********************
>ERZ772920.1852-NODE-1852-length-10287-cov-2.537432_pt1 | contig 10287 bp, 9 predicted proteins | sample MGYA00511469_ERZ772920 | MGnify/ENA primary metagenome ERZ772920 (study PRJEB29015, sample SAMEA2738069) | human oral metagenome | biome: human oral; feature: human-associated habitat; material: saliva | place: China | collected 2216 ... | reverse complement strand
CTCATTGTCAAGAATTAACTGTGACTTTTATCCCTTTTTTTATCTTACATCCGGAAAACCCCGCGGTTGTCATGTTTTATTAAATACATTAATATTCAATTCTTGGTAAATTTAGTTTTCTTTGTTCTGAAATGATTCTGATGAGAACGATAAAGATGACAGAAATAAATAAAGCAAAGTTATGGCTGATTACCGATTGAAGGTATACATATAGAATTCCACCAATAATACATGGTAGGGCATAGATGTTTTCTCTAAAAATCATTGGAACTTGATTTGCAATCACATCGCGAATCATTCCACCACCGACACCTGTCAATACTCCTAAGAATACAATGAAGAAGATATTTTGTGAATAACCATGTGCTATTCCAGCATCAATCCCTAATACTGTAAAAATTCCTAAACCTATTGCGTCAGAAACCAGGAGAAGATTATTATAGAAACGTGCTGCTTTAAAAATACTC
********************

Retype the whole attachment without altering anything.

>ERZ772920.1852-NODE-1852-length-10287-cov-2.537432_pt1 | contig 10287 bp, 9 predicted proteins | sample MGYA00511469_ERZ772920 | MGnify/ENA primary metagenome ERZ772920 (study PRJEB29015, sample SAMEA2738069) | human oral metagenome | biome: human oral; feature: human-associated habitat; material: saliva | place: China | collected 2216 ... | reverse complement strand
CTCATTGTCAAGAATTAACTGTGACTTTTATCCCTTTTTTTATCTTACATCCGGAAAACCCCGCGGTTGTCATGTTTTATTAAATACATTAATATTCAATTCTTGGTAAATTTAGTTTTCTTTGTTCTGAAATGATTCTGATGAGAACGATAAAGATGACAGAAATAAATAAAGCAAAGTTATGGCTGATTACCGATTGAAGGTATACATATAGAATTCCACCAATAATACATGGTAGGGCATAGATGTTTTCTCTAAAAATCATTGGAACTTGATTTGCAATCACATCGCGAATCATTCCACCACCGACACCTGTCAATACTCCTAAGAATACAATGAAGAAGATATTTTGTGAATAACCATGTGCTATTCCAGCATCAATCCCTAATACTGTAAAAATTCCTAAACCTATTGCGTCAGAAACCAGGAGAAGATTATTATAGAAACGTGCTGCTTTAAAAATACTC